Dr. Scarborough said that their study did not examine why women whose work circumstances were the same as their husbands were doing more of the child care. However, he said that his co-author, Caitlyn Collins, an assistant professor of sociology at Washington University, speculated that part of the issue may be that “when a child needs help, they go to mommy first,” and over days and weeks, that has a cumulative, undermining effect.

Nick Kahl, the dad of a 2-year-old in Portland, Ore., and a lawyer in private practice, said his son doesn’t interrupt him as much as he interrupts his wife, Jenny Smith, who is the communications director of a state agency.

Terri E. Givens, a mom of two boys in Menlo Park, Calif and the chief executive and founder of a company that provides career development for academic leaders, had another explanation for the gender disparity: Moms are the emotional barometers for the household, and they’re managing an unseen amount of extra work, thinking about child care, dentist appointments and the happiness of their children, even when men are making an effort. “My husband is one of the best you’ll find,” she said of her spouse, who is an engineer. “But it’s that emotional labor that’s really hard to quantify.”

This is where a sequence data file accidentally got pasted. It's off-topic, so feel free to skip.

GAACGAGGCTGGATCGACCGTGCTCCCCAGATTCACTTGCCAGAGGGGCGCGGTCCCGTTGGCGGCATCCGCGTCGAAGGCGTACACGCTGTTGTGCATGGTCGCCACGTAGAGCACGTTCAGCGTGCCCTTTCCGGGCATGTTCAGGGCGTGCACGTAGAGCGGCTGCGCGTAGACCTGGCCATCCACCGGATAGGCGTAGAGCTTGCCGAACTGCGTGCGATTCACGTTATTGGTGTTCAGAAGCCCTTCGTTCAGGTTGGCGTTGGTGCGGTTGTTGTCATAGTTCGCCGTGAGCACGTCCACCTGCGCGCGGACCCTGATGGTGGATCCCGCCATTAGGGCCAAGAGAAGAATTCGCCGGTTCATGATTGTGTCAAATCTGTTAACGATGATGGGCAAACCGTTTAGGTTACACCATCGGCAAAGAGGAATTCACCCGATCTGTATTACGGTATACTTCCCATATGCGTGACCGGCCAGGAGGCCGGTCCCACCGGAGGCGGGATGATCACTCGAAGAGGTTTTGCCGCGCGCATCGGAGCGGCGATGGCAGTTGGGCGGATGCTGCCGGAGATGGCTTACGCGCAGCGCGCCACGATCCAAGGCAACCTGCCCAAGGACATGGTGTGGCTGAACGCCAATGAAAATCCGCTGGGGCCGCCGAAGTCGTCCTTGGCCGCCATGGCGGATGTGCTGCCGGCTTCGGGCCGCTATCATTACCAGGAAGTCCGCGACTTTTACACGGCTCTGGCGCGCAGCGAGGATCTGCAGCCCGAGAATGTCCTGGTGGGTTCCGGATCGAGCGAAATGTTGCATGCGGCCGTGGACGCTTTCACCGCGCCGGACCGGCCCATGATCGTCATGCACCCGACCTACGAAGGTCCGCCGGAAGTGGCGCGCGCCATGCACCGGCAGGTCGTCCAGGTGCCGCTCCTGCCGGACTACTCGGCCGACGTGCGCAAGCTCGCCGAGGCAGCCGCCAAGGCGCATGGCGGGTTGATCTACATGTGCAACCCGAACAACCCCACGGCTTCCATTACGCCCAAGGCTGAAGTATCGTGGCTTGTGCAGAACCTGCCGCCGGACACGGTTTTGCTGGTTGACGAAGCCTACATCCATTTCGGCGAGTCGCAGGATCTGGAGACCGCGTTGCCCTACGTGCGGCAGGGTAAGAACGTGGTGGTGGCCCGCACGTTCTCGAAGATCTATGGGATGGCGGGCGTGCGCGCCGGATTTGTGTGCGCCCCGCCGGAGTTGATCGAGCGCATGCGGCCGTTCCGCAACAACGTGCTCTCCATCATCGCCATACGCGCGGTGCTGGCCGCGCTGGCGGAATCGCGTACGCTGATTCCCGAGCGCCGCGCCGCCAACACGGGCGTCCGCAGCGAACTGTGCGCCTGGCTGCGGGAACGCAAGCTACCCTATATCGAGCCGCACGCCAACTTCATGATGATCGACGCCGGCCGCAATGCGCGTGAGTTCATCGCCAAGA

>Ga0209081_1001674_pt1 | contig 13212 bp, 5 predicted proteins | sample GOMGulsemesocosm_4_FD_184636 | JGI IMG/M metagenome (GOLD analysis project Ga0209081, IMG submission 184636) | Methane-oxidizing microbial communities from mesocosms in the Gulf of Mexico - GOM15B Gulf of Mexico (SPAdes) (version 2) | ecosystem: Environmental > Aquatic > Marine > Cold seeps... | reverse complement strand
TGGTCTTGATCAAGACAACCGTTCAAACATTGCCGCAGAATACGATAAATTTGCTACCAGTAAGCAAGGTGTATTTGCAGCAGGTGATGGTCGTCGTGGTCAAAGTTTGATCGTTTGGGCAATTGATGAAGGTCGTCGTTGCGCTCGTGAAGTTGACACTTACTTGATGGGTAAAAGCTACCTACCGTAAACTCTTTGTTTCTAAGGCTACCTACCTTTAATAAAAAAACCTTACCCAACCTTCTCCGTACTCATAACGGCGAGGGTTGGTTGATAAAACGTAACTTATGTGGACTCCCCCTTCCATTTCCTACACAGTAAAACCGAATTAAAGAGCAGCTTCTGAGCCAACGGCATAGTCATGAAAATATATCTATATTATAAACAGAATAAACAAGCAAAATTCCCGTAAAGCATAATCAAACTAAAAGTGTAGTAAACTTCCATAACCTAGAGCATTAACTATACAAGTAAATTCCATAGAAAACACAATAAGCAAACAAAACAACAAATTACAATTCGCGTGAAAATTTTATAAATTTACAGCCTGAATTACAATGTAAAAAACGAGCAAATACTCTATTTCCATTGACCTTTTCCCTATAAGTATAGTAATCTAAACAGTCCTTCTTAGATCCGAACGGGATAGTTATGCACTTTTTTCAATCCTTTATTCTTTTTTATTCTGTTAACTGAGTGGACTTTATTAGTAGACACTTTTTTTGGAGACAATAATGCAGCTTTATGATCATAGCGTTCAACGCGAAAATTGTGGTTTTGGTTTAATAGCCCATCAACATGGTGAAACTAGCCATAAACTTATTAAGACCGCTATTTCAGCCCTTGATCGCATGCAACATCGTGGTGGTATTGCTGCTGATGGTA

Sandi Villarreal, the executive editor of Sojourners, a Christian social justice magazine, said that her husband, Michael Middaugh, a pastor of a Lutheran church in Silver Spring, Md., is doing the same amount, if not more, of the caretaking for their three children, ages 6, 4, and almost 1, because his schedule is more flexible than hers — for now.

“I don’t know what’s going to happen when church starts to reopen in August,” Villarreal said. Her husband will no longer be able to solely telecommute and he will have to go in for services. They have a nanny coming one day a week right now, but the situation is not sustainable.

“I think at some point it’s going to give,” Villareal said of their tenuous arrangement. “I think the hard part is there’s no end in sight

We would love to hear from you, have a story, tip or recipe you would like to share with our readers? Feel free to email it to throughlovewelearn@gmail.com. 

Nos encantaría saber de usted, tener una historia, un consejo o una receta que le gustaría compartir con nuestros lectores. No dude en enviarlo por correo electrónico a través throughlovewelearn@gmail.com.

Paula M Naranjo

IG: Paulamarienaranjo

FB: MarieNaranjo


Scroll to top